The role of the court assistant

Russia’s most sensational complaint in the annulment proceedings was that the court’s assistant had drafted significant parts of the award (see previous blogs here, here, here and here). According to the Advocate General, there is no generally accepted rule or practice which in any case makes it unacceptable for a court to delegate the drafting of the substantial parts of an award to a secretary. Rather, the absence of such a general rule explains why some arbitration rules explicitly deal with the issue. If the applicable rules do not, the court has the discretion to delegate certain tasks to the secretary, as long as he performs his own functions.

Therefore, a party seeking to quash an award on this ground would have to prove that the arbitrators did not properly perform their mandate. This could be the case if a court simply adopted the drafts or improperly involved the secretary in the decision-making process. According to the Advocate General, this high burden of proof corresponds to the seriousness of the allegation made against the tribunal and to the judicial deference incumbent on the tribunal in this context.

In the present case, the Advocate General concludes that Russia has failed to demonstrate that the arbitrators did not exercise their own mandate or that the secretary functioned as a “fourth arbitrator”, when the tribunal should have informed the arbitrators. parts of the decision of the secretary role. Moreover, according to the Advocate General, the appeals court did not err in rejecting Russia’s offer to hear the secretary, because even though he had provided drafts for important parts of the award, this would not be grounds for canceling the awards.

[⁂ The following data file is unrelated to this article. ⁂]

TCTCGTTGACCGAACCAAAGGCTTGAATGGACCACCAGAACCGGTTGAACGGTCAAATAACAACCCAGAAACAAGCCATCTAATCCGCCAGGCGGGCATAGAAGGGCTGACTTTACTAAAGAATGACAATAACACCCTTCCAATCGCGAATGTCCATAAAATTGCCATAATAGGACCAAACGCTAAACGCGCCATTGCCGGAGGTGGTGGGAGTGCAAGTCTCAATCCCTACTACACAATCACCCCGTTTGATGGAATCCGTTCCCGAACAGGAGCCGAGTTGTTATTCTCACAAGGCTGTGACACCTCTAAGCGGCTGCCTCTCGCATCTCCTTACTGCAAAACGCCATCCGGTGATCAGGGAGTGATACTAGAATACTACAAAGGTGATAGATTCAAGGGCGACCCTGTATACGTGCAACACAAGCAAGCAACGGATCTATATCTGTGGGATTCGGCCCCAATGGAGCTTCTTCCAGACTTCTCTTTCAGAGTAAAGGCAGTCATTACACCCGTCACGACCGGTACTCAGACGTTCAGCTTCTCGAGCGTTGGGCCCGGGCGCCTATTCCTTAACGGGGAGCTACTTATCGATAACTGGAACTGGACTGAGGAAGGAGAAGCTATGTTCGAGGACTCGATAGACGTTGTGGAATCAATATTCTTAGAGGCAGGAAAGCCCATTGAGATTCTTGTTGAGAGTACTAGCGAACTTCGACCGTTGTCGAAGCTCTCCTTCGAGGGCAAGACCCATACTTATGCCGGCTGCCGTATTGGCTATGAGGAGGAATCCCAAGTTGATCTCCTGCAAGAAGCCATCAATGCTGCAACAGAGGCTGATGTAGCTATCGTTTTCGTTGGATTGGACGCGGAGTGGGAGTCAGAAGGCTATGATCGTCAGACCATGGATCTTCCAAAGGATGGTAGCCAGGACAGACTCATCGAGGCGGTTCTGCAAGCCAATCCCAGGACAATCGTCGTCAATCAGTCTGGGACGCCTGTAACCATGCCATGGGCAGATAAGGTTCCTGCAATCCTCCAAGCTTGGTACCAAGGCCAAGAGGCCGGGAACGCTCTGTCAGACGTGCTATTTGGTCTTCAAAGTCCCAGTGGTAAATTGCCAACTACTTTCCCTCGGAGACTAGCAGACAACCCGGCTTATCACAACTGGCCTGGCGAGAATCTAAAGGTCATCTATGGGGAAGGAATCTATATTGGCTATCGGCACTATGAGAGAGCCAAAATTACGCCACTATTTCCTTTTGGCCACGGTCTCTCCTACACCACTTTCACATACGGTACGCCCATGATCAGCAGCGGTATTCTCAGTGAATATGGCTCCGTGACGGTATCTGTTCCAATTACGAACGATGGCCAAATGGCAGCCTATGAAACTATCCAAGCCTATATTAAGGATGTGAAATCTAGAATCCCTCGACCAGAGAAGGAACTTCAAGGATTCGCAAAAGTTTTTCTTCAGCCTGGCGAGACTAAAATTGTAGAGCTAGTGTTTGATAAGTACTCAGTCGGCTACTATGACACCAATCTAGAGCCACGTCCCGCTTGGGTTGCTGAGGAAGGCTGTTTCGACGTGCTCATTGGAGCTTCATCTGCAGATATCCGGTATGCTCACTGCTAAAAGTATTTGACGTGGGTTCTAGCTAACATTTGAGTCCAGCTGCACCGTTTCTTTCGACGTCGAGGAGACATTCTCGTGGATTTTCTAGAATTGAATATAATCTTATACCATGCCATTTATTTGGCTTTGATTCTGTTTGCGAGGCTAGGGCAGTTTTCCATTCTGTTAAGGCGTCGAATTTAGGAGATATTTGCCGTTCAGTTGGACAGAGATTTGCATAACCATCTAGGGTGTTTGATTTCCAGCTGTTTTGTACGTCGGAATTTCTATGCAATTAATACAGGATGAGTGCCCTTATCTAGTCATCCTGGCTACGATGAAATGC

Final remarks

In his opinion, the Advocate General agreed with the Court of Appeal on most points. If the Dutch Supreme Court follows the advice, Russia’s initial success in The Hague District Court will have been permanently overturned and six years of attempts to overturn the PCA sentences will have come to an end. At the same time, the judgment will not end the Yukos litigation in courts and tribunals around the world, as recipients of PCA awards are likely to increase their enforcement efforts in various jurisdictions (see previous blog here) while arbitrations subsequent investments made by other shareholders remain unresolved.

This article first appeared on the Kluwer Arbitration Blog here.

Written by Johannes Hendrik Fahner of Allen & Overy, and the firm of the University of Amsterdam